Background: Colonic stenting has been shown to be effective as a palliative measure in colorectal cancer when
patients present with obstructing symptoms. However, its efficacy when used for complications of colonic anastomoses are less well-studied. We present a case report of an elderly gentleman with a colonic stent placed for anastomotic stricture, which led to stent migration stent impaction with erosion in the sigmoid colon.
A 92-year-old gentleman presented to the ED with several days worth of nausea and vomiting. He had recently undergone a partial colectomy with an ileocolonic anastomosis approximately one year prior and then had a covered metal colonic stent placed at an outside institution three months prior to his presentation. At our facility, CT scan was obtained which showed migration of the colonic stent into the sigmoid colon along with a transition point proximal to that location. Conservative management was attempted, but after 24 hours the patient w s continuing to have nausea and emesis with new-onset obstipation. The decision was then made to proceed with an exploratory laparotomy. Intra-operatively, the patient was round to have severely strictured anastomosis with the stent impacted in the sigmoid colon. It was also noted that the stent had eroded through the colonic wall and was infiltrating the pelvic sidewall. The sigmoid colon was dissected free from the area and an en bloc resection of the sigmoid colon and the previous anastomosis was then done. A small bowel to sigmoid colon anastomosis was then created. The patient tolerated the procedure well and was discharged home on post-operative day three.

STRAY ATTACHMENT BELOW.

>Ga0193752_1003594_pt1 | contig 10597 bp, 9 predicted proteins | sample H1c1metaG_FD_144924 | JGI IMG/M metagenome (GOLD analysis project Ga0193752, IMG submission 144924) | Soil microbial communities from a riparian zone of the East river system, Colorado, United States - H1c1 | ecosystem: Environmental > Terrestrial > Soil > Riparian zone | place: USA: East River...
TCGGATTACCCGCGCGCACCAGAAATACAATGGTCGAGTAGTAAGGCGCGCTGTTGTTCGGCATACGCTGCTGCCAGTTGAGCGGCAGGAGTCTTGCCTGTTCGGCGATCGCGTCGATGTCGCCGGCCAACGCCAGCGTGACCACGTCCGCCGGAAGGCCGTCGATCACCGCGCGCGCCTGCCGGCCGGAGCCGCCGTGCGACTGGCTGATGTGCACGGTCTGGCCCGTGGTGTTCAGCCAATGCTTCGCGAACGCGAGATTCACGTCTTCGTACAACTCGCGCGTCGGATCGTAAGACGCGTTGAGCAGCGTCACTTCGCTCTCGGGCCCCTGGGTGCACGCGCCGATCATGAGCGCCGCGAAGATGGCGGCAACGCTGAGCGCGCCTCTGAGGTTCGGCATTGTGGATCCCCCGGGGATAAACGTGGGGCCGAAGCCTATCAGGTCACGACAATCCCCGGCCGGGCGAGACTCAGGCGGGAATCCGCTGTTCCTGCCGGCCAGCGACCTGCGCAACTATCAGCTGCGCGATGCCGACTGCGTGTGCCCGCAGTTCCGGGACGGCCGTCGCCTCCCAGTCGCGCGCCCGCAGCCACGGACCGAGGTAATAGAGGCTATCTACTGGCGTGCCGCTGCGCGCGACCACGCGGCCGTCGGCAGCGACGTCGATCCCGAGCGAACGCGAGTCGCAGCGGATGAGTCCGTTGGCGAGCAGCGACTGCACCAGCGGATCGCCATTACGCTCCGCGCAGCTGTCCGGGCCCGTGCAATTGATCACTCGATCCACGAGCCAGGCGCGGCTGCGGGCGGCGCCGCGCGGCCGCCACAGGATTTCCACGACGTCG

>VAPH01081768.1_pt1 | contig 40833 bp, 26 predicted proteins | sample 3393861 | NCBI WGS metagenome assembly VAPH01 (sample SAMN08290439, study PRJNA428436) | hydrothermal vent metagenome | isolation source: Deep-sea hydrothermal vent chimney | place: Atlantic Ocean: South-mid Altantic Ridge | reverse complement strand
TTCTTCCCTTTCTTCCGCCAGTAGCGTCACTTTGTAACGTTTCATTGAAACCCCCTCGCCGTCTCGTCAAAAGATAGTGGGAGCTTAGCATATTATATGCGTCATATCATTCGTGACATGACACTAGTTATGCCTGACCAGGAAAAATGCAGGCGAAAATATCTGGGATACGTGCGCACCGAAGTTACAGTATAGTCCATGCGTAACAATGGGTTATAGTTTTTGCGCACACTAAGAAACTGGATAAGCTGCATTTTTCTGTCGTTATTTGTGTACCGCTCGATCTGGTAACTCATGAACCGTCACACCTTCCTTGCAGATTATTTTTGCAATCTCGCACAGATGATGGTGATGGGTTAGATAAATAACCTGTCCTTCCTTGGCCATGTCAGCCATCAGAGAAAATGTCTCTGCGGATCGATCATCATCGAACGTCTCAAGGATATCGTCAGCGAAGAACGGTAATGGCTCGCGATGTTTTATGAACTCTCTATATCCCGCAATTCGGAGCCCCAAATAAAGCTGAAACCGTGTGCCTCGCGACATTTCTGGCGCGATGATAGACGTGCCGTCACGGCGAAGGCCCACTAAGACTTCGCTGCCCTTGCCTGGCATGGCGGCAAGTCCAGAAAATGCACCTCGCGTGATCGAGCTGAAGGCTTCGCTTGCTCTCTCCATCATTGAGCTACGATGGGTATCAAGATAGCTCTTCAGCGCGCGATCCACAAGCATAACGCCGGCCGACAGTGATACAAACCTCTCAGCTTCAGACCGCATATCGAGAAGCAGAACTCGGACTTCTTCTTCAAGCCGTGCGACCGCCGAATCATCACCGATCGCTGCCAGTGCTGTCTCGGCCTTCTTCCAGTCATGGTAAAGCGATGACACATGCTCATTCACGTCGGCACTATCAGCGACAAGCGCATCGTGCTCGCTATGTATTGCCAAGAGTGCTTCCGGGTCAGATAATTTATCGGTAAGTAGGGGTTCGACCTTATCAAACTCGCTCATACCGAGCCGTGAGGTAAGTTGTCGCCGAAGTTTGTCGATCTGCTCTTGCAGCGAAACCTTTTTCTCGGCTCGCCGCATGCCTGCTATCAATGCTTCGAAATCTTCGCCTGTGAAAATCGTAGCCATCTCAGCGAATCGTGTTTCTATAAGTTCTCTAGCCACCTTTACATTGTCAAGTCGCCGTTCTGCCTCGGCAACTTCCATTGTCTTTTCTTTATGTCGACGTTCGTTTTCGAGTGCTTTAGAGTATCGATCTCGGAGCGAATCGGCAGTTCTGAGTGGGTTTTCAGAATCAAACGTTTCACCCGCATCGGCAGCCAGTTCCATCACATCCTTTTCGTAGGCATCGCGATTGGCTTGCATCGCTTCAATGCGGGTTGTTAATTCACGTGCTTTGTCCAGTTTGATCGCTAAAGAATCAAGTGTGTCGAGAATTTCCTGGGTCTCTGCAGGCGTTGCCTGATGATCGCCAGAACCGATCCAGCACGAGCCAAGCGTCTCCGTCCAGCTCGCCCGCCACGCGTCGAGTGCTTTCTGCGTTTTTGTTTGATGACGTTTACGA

Colonic stenting for benign pathology is a debated topic with sparse literature delineating when it is appropriate. Stenting for benign colorectal disorders may be appropriate in the correct clinic l setting, such as a patient who is not surgical candidate, but there is l ck or long-term data on its efficacy. A well-known complication of colonic stenting includes stent migration which Eubanks and colleagues noted to be present in 38% or the 34 stents they placed for gastrojejunal anastomotic complications. Usually stent migration can be effectively managed with endoscopic stent extraction, but our c se illustrates the dangers or stent migration, as surgical l intervention m y be necessary for retrieval.
While colonic stenting of non-malignant pathology may be appropriate in patients who are non-operative candidates, complications such as stent migration can have deleterious effects requiring operative exploration.
Hart B Hain, J. Colonic stent presenting with stent impaction and erosion through the colonic wall abstract presented at: Southeastern Surgical Congress (SESC) 2022 Annual Meeting. 2022 February 5 – 8; Nashville, Tennessee.